Reported by LaRee Brosseau of the FWS Portland Regional Office.
Whooping Crane (Grus americana) The well-known whooping crane flock that migrates between the U.S. and Canada is growing four percent annually and is expected to exceed 200 by the fall of 1999.
Another 98 whooping cranes are now in captivity, mostly in the three breeding centers at the Patuxent Wildlife Research Center in Laurel, Maryland; the International Crane Foundation in Baraboo, Wisconsin; and the Calgary Zoo in Canada. With captive production growing enough to support to support reintroduction efforts, removal of the second egg from nests (to promote double-clutching) in Canada was discontinued in 1997 after nearly 30 years. This winter, one set of twin chicks arrived at Aransas NWR, the first twins that have arrived since 1964. Twinning in the Aransas/Wood Buffalo flock has averaged 14 percent of the young.
Beginning in 1993, whooping cranes raised in captivity have been soft-released in the Kissimmee (Kissim -ee) Prairie region of central Florida. Although bobcats took many of the birds shortly after release and continue to be a major predator, changes in release location and methods have led to 70 percent survival of released birds. The Florida whooping cranes are just reaching breeding age, with four pairs exhibiting nesting behavior. No egg production has been seen yet. Currently 70 whooping cranes are in Florida.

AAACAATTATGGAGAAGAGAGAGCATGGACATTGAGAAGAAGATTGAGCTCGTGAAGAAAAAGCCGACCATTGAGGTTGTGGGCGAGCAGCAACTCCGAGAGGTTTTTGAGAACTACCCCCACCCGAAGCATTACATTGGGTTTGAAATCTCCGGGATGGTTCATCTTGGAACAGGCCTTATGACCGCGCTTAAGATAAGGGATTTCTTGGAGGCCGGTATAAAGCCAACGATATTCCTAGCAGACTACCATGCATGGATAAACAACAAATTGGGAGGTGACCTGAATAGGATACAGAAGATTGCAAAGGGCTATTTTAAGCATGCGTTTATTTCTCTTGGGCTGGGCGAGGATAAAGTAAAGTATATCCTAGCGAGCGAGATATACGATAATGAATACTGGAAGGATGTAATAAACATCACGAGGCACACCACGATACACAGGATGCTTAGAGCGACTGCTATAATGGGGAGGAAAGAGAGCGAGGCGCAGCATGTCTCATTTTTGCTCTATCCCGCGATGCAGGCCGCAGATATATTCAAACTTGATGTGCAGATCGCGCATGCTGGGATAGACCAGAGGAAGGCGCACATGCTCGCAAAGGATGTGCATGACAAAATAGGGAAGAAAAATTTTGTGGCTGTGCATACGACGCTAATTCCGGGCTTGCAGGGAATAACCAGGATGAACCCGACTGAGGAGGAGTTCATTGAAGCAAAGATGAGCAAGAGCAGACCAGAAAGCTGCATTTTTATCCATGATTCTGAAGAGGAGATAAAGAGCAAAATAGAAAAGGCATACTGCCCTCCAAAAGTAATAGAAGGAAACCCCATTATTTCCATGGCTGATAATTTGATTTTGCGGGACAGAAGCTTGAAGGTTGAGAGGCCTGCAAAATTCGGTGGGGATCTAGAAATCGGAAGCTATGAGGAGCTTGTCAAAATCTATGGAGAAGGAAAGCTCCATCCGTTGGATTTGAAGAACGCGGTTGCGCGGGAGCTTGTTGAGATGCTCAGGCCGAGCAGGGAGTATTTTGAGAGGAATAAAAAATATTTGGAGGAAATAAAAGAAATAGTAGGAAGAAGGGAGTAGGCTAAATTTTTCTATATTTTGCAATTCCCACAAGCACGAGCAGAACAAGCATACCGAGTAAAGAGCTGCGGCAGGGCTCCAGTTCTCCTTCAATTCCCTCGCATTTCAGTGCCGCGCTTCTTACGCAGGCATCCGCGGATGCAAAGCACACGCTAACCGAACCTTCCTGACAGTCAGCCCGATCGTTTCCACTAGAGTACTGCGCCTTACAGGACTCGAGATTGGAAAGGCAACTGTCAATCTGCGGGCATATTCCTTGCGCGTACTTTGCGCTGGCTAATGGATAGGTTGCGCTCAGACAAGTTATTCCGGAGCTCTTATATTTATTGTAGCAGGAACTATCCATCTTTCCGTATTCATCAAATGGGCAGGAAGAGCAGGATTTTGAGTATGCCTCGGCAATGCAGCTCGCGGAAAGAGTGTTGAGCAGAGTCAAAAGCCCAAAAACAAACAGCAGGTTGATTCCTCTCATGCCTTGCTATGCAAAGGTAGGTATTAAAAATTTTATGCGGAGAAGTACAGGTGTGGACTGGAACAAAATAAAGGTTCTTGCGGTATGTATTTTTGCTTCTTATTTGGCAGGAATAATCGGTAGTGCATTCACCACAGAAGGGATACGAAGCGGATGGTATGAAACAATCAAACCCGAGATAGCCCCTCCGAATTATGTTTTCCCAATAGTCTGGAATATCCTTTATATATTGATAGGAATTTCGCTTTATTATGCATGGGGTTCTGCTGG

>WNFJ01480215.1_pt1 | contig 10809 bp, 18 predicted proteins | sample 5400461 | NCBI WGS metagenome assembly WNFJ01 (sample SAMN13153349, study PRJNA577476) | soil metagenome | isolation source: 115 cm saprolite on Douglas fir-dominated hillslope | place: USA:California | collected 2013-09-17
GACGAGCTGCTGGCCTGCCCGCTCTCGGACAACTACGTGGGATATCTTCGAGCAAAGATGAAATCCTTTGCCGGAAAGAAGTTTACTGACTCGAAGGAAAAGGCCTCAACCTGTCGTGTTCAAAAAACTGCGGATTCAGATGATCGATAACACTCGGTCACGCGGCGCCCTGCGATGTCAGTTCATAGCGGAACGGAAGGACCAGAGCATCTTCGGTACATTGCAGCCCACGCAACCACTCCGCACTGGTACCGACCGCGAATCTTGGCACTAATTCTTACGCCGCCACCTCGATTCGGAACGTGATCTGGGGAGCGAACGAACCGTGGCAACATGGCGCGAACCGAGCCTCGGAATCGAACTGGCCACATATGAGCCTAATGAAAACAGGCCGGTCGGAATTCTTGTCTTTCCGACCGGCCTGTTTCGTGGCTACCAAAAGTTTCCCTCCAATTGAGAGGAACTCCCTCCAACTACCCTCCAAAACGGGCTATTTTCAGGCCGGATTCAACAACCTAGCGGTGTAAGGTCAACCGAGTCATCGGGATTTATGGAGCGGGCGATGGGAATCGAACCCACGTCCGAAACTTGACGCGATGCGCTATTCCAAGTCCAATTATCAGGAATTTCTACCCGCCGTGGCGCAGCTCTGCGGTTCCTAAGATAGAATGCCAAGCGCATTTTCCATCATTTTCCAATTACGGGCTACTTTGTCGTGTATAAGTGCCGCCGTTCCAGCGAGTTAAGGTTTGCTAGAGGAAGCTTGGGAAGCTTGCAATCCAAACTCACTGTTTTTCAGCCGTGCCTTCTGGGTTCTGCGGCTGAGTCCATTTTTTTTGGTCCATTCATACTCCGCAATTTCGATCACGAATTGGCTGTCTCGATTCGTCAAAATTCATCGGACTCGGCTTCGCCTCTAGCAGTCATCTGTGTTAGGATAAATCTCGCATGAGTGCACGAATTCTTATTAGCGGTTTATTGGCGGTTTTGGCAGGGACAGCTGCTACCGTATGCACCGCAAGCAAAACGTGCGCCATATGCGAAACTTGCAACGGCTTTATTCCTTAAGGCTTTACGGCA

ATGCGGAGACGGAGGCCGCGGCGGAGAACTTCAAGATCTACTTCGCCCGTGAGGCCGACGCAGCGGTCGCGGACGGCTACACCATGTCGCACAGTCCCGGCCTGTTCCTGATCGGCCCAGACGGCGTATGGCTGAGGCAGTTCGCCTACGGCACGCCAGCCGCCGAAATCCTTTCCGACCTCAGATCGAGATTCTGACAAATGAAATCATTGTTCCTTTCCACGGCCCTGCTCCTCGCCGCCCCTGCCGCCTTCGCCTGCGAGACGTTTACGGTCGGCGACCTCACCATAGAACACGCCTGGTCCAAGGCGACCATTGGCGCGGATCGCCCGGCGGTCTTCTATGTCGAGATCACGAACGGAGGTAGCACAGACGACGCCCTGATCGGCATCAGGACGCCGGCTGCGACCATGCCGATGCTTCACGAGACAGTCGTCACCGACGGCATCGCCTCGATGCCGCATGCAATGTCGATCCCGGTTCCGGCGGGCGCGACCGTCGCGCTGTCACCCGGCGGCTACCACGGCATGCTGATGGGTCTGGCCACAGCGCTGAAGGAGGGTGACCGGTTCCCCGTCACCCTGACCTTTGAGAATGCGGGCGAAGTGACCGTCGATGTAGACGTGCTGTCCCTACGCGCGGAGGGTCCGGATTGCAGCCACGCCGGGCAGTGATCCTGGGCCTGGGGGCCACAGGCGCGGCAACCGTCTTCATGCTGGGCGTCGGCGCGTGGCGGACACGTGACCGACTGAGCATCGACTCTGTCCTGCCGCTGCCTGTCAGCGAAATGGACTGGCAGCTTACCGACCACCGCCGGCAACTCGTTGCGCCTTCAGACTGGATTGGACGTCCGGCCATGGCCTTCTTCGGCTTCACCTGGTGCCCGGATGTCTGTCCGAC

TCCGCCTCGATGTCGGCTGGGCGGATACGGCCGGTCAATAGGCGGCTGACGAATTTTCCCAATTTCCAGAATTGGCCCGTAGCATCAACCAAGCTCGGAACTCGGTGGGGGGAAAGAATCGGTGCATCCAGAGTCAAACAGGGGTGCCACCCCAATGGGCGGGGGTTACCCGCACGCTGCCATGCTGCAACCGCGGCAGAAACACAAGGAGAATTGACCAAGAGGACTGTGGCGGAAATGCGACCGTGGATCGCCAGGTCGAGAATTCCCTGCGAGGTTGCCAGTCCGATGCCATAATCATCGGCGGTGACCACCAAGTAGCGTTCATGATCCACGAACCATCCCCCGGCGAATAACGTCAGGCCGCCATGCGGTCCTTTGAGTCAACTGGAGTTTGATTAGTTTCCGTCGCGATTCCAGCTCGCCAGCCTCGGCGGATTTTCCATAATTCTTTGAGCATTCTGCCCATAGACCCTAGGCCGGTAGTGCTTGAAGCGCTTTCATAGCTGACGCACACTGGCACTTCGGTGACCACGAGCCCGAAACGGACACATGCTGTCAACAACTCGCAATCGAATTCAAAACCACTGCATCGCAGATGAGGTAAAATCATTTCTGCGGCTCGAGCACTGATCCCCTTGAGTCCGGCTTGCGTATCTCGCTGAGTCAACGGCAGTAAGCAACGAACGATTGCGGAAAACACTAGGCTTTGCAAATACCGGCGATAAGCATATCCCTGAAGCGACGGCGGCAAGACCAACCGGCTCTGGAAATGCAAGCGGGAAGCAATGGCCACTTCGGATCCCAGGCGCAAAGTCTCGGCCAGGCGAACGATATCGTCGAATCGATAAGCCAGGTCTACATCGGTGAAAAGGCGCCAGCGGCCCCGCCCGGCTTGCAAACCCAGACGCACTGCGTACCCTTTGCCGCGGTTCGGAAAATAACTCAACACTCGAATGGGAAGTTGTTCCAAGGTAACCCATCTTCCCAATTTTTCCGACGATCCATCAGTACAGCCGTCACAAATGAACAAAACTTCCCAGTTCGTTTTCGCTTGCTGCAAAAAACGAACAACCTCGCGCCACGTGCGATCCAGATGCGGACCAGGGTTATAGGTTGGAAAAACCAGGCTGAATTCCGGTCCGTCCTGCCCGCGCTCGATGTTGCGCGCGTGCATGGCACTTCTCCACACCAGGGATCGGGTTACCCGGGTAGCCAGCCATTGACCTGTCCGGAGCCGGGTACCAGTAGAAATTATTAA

The recovery plan calls for three separate breeding flocks totaling 90 pairs before this endangered species can be reclassified as threatened. Studies are now under way to pick the best location for another migratory population. Proposed sites include the Interlakes area of Manitoba and either the Marsh Island Refuge in Louisiana or Chassahowitzka NWR in Florida. This selection should be made sometime this summer, with proposed reintroduction efforts starting after the year 2000.
Northern Aplomado Falcon (Falco femoralis septentrionalis) The historic range of the northern aplomado falcon in the United States includes southeastern Arizona, southern New Mexico, and southwest Texas. Common in the United States in the early 1900's, the aplomado falcon disappeared from most of its range by 1940; the last verified nesting of native aplomado falcons occurred in New Mexico in 1952. The FWS listed the northern aplomado falcon as endangered in 1986, and the Arizona Game and Fish Department listed it under State law in 1988.